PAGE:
In a recently published paper in the Journal of Lipid Research, Emanuela Camera and her colleagues at the San Gallicano Dermatologic Institute in Italy analyzed the lipids in sebum and shed light on how sebum composition might correlate with the severity of acne in adolescence. “One of the many insults of adolescence is pimple-speckled skin. Sebum, an oily skin secretion, plays a major role in causing zits. But "the knowledge of what exactly in sebum is responsible for the occurrence of acne is rather limited," says Camera. The lipids in human sebum are so unique that some are not even found in other oily substances in the body, or in other species. The complexity of sebum lipids makes them difficult to fully analyze. Researchers are unsure of what they are and how they contribute to acne and other skin disorders.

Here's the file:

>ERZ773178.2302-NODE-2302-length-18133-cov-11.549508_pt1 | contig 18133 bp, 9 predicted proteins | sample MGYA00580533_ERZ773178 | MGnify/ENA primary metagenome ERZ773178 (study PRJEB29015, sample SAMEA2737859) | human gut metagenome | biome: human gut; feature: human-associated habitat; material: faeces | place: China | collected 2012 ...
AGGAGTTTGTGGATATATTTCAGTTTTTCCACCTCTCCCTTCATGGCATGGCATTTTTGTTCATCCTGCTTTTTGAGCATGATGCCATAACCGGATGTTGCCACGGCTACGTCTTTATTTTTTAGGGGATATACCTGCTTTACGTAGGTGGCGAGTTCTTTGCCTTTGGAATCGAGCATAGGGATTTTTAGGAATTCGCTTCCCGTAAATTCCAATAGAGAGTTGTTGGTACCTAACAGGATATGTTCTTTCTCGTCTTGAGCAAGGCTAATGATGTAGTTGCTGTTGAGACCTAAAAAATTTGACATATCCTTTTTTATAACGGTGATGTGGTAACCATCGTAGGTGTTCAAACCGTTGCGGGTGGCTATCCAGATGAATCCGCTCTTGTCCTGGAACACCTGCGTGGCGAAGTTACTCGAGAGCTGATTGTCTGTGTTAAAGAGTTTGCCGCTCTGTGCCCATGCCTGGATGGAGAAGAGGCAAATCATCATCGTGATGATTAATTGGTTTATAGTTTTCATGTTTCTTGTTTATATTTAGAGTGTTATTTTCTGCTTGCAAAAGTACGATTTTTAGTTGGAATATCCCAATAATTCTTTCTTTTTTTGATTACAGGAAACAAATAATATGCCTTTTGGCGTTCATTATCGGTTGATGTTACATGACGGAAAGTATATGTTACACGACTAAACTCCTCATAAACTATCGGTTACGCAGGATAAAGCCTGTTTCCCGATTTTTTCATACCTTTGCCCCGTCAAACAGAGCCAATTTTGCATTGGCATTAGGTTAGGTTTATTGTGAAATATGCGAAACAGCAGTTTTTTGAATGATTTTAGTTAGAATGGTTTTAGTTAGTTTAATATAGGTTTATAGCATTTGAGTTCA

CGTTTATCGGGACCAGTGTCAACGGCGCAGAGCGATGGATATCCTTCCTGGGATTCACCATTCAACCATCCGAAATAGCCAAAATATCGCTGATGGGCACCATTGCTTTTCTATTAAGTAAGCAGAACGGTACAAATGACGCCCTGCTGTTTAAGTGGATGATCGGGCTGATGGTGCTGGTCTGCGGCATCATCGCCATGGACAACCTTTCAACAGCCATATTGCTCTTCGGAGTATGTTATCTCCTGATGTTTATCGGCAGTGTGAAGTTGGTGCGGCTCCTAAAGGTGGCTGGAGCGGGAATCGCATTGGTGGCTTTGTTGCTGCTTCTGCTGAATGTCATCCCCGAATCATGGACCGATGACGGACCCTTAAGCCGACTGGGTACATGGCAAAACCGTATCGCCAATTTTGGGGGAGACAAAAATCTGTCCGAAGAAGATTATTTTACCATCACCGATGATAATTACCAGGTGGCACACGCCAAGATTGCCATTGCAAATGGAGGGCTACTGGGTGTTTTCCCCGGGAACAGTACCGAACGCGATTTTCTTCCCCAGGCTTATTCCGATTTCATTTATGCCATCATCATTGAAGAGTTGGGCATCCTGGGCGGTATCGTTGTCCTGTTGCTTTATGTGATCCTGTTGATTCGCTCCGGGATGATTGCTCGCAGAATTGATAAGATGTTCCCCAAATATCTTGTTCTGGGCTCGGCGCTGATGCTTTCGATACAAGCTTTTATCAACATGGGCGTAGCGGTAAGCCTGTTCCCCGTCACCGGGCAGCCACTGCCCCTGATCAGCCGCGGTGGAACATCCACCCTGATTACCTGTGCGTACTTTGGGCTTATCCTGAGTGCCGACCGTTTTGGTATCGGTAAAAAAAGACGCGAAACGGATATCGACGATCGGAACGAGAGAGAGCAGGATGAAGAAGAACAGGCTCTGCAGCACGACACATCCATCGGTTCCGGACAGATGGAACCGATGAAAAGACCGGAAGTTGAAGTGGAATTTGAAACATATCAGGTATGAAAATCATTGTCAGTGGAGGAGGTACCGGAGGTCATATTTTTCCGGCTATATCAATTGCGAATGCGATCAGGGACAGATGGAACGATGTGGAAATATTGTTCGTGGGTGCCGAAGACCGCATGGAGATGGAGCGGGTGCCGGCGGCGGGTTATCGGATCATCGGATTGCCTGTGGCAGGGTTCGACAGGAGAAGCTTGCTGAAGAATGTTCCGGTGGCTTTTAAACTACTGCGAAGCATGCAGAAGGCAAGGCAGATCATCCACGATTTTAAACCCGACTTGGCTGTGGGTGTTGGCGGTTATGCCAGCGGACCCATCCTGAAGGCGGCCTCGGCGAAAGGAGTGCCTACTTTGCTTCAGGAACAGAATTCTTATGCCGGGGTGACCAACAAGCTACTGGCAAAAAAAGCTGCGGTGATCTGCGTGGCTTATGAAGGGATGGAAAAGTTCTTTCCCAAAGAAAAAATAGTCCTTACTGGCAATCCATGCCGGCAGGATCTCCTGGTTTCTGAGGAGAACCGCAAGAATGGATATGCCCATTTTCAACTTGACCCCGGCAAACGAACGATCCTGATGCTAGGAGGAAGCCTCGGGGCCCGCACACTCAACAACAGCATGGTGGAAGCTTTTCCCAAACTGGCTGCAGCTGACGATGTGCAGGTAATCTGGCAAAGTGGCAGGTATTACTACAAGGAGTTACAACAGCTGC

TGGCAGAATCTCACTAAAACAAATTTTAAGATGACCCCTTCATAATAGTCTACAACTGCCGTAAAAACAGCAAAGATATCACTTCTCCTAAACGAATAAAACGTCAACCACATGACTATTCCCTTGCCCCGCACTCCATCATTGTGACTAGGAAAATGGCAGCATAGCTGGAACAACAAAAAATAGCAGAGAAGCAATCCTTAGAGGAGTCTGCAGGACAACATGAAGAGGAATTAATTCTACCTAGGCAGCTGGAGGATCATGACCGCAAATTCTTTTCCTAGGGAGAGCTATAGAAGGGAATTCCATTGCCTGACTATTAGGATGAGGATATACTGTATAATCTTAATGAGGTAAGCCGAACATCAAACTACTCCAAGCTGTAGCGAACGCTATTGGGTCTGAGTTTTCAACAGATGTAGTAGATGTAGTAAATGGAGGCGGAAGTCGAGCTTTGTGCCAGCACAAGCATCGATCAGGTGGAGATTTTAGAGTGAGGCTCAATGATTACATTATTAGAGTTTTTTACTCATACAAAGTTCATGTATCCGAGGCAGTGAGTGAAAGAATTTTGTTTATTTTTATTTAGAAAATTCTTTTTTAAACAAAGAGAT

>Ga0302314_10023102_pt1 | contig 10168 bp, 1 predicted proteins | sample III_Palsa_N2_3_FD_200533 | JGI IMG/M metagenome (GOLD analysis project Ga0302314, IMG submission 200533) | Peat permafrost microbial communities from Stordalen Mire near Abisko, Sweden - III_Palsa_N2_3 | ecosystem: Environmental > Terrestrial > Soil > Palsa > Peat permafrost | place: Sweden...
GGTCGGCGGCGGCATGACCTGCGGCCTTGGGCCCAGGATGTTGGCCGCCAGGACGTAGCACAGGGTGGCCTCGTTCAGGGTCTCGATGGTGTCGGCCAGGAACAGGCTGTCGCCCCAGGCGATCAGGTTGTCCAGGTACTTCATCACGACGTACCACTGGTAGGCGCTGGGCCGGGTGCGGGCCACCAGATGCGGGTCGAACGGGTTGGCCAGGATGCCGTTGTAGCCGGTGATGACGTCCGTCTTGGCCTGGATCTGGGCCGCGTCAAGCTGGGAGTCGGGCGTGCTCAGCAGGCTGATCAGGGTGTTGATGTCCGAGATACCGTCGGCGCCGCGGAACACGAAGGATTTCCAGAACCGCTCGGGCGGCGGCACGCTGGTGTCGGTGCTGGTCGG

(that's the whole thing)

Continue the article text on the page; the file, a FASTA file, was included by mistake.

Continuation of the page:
Aiming to better understand these lipids, 61 teenagers were recruited with the help of dermatologists. Camera and colleagues grouped adolescents by those who had acne and did not, and into a smaller subsection into mild, moderate, and severe acne groups. All teenagers were asked to stick a special tape onto their foreheads to absorb sebum. They then took the tape and analyzed them by mass spectrometry to see what lipids collected on them, focusing on the neutral lipids in sebum. Their data suggests that diacylglycerols were the predominant species among the lipids in acne sebum, alongside datty acyls, sterols, and prenols. The more acute cases of acne had higher levels of diaclyglyerols. It is important to understand what causes the skin disorders because severe forms of acne can be disfiguring. Acne is diverse and therefore can look different from person to person, manifesting itself as white and black heads, papules, pustules, and combinations. Because of varied appearance of acne, Camera recommends "a personalized approach. Thus, biomarkers of acne and acne severity can be instrumental in the definition of acne pathogenic mechanisms and indicate novel drug targets."—Amy MacArthur